Michael Oberg is Distinguished Professor of History at the State University of New York at Geneso. This interview is based on his new book, Professional Indian: The American Odyssey of Eleazer Williams (University of Pennsylvania Press, 2015).
JF: What led you to write Professional Indian?
MO: I had been working on the Oneida land claim case with the specific task of examining the role played by the United States in the Oneidas’ dispossession. Eleazer Williams seemed to pop up everywhere in the records: As a Mohawk-born missionary to the Oneidas in New York State; as an early advocate and supporter of the policy of “Indian Removal,” and as a leader in the process through which the Oneidas and other New York Indians became pioneers in the vicinity around Green Bay.
As I began to go through Williams’s writings, however, I was fascinated by this shape-shifter, a man who, it seemed, played different roles as he traveled through the many worlds of the nineteenth century Haudenosaunee. His own “real” life was fascinating enough: a descendant of the unredeemed Puritan captive Eunice Williams; as a successful missionary; as an advocate for Indian removal; and as a native leader who had the ear of political leaders at the state, territorial and national level. But he also invented identities—characters, really– with elaborate backstories: he had said, for example, that he served as the Superintendent for Indian Affairs in New York during the War of 1812 and, late in life, he toured the northeast as the Dauphin, the long lost child of Louis XVI and Marie Antoinette. With all of this, he seemed like too rich a character not to write about.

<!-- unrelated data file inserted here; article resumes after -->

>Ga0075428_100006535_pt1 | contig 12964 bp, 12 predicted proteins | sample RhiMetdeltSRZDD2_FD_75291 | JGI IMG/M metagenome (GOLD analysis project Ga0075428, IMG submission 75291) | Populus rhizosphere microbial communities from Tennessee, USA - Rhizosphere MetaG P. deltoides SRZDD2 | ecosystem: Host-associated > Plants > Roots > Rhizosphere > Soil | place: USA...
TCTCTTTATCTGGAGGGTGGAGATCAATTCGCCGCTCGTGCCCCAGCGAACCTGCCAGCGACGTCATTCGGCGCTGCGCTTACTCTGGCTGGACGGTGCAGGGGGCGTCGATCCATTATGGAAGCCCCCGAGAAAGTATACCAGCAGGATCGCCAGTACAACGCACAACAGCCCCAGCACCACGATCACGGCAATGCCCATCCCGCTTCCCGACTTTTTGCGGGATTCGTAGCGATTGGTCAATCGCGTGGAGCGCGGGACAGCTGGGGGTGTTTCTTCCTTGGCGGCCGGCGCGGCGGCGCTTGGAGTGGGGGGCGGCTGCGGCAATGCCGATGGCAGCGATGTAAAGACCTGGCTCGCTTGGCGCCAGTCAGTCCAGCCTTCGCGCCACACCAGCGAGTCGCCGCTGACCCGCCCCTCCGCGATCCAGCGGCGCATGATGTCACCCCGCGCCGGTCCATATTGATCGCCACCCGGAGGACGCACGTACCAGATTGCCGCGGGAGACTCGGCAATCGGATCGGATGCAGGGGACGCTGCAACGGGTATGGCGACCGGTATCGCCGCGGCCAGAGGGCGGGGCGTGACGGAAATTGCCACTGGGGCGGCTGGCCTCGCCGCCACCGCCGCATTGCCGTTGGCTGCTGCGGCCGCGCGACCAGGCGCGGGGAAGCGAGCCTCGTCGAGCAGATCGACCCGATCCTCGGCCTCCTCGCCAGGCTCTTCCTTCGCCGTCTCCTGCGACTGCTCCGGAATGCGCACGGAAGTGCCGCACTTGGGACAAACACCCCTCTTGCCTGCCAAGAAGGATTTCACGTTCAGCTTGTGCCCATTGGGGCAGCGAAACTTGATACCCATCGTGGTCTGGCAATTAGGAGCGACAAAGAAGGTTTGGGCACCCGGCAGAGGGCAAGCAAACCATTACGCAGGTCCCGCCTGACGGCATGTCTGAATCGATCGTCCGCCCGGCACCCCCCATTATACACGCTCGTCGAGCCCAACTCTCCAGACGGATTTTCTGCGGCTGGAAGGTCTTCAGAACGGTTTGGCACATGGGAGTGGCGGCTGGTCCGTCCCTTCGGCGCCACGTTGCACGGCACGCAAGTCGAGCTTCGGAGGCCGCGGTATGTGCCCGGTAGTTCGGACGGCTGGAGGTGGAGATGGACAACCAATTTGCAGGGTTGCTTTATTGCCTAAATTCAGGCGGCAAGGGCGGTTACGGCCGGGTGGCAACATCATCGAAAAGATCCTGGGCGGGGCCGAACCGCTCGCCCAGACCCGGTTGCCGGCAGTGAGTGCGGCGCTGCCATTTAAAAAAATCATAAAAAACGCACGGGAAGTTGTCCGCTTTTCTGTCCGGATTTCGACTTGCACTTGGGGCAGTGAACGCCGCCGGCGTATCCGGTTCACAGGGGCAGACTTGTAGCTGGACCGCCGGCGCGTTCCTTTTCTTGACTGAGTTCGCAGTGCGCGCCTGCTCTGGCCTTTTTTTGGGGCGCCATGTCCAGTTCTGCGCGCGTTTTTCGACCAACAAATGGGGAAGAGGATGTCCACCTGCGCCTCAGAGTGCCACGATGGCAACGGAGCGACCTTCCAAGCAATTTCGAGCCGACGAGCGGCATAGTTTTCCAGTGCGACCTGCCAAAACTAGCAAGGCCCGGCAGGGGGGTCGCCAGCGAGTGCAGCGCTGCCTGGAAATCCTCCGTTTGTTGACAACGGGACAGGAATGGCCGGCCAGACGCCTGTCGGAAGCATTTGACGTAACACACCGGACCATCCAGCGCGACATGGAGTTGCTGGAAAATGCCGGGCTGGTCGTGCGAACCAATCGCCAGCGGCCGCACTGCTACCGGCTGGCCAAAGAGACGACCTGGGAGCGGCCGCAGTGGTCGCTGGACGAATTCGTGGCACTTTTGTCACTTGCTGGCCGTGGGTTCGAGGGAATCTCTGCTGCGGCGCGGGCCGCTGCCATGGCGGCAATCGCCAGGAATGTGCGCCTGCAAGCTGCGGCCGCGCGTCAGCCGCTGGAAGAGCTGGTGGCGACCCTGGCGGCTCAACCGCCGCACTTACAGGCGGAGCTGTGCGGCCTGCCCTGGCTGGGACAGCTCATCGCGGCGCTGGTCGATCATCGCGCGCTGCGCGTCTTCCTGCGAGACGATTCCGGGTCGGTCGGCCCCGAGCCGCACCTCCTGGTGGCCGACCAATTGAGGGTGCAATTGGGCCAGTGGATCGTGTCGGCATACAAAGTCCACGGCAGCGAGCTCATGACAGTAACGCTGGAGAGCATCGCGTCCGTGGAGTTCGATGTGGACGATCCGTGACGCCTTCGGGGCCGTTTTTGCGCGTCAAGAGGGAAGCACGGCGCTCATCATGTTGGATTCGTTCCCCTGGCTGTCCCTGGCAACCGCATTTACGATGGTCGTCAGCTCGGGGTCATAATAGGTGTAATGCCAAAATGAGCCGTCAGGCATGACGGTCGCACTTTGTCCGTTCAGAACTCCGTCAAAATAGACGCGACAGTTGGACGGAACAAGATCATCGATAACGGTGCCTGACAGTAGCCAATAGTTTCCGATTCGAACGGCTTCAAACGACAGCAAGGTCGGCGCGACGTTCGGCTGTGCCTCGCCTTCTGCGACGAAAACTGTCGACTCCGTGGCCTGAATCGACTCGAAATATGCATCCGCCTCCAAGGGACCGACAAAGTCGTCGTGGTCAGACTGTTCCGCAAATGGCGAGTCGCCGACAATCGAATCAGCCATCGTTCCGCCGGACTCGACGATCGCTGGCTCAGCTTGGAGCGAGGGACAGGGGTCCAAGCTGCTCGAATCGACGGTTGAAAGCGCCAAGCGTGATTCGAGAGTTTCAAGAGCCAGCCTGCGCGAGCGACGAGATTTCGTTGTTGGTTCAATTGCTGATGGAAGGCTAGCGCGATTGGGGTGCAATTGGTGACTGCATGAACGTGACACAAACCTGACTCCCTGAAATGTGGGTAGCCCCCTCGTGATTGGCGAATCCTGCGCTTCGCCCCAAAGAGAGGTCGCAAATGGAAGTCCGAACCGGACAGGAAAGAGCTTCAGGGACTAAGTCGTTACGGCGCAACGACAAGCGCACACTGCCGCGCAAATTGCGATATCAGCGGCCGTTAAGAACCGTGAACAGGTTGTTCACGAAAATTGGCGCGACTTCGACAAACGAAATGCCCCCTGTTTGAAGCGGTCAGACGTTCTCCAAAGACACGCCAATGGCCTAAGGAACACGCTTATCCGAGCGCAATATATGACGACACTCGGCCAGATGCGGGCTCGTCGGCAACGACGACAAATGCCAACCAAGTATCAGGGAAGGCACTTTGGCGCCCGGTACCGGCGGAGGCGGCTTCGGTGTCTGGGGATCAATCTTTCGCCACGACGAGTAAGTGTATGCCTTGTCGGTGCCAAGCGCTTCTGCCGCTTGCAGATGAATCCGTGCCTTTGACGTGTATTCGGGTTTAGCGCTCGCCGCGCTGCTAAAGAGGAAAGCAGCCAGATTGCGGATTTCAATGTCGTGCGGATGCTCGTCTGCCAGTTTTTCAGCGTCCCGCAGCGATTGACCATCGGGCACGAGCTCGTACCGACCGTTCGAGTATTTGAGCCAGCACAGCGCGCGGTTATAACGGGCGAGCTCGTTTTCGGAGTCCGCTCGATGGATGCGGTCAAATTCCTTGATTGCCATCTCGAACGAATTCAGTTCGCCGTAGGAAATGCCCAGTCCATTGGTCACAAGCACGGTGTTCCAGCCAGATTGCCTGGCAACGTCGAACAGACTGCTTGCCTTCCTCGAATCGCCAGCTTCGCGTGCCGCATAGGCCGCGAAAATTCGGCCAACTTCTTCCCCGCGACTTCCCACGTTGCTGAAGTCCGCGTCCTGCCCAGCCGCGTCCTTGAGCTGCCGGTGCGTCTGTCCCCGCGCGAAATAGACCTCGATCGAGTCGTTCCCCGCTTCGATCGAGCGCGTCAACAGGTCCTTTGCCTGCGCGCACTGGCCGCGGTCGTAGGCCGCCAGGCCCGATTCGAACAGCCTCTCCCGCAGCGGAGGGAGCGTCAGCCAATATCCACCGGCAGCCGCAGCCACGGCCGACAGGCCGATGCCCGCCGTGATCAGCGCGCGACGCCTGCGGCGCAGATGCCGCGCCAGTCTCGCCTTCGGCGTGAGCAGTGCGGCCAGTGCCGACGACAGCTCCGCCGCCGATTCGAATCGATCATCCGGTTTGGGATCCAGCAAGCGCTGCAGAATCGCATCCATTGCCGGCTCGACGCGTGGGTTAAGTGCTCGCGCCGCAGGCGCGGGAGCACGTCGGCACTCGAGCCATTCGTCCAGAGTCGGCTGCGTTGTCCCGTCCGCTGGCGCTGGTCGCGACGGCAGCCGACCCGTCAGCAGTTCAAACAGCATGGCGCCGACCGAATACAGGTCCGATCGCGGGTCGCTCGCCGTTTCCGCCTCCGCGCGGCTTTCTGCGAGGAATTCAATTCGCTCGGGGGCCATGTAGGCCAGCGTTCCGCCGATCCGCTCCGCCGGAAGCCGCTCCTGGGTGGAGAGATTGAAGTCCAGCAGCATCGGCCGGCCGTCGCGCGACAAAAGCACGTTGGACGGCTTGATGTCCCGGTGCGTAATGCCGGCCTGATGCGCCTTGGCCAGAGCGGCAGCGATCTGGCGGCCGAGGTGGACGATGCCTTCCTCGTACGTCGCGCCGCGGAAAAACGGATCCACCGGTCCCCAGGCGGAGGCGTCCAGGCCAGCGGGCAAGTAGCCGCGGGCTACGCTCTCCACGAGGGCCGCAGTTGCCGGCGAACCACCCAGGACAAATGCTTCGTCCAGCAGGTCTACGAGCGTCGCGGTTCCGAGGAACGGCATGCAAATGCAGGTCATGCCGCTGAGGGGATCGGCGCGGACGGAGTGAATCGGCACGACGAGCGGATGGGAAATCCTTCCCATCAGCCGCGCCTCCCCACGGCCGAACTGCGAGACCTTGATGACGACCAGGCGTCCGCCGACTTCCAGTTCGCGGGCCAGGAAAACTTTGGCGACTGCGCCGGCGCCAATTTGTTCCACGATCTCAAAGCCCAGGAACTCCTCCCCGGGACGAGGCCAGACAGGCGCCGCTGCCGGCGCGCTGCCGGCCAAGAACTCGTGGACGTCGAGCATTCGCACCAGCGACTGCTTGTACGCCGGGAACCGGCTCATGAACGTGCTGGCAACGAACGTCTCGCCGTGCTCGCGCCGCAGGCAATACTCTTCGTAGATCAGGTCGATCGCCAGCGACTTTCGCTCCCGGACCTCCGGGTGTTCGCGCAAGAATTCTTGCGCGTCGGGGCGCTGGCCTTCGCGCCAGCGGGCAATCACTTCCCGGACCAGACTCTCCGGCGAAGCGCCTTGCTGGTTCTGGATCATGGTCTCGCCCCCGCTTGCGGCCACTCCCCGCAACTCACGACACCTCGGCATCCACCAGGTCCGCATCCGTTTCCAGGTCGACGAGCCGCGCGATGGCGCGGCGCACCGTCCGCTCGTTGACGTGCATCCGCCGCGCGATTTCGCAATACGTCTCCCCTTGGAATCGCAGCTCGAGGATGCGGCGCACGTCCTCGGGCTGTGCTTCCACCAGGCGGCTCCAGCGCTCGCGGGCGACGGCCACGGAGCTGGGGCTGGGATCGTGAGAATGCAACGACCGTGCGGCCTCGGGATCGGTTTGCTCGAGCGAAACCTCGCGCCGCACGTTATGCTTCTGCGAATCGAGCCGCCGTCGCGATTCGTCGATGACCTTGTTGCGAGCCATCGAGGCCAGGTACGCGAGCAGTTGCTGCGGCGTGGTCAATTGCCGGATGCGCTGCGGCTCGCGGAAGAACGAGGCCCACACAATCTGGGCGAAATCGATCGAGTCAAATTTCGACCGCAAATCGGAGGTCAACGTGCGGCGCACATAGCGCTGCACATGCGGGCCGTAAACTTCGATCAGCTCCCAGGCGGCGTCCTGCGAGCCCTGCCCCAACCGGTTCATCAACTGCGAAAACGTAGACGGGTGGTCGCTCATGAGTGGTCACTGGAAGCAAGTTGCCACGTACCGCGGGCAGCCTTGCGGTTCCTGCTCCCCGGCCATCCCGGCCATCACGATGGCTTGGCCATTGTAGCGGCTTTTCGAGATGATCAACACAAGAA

So I set out to gather as much material as I could find, beginning work on the project in 2009. A number of other projects intervened, as well as a year-long move to Texas, so the work took longer than I had expected.
I initially had thought that a study of Williams’s life would shed some light on the still under-studied history of the Iroquois in the first half of the nineteenth century, as well as providing a history of the removal of a northern Native American community. I hoped to write a book illuminating the process through which Native peoples became pioneers, like the many tens of thousands of other Americans who moved westward during the nineteenth century. The book ended up being something very different—the biography of a troubled man who in many ways, despite his importance in the history of the Iroquois, in Indian policy and in the history of New York State, lived a very sad and lonely life.
JF: In 2 sentences, what is the argument of Professional Indian?
MO: Eleazer Williams, whose American odyssey carried him through the many worlds of the nineteenth century Iroquois, became a “Professional Indian” who cultivated many personas and political interests during a period of dispossession and shrinking options for native peoples. Williams—and many native peoples like him—fought for a place in an American Republic that was trying to eliminate and erase them, and his struggle illustrates the precariousness of the Indians’ place in white America.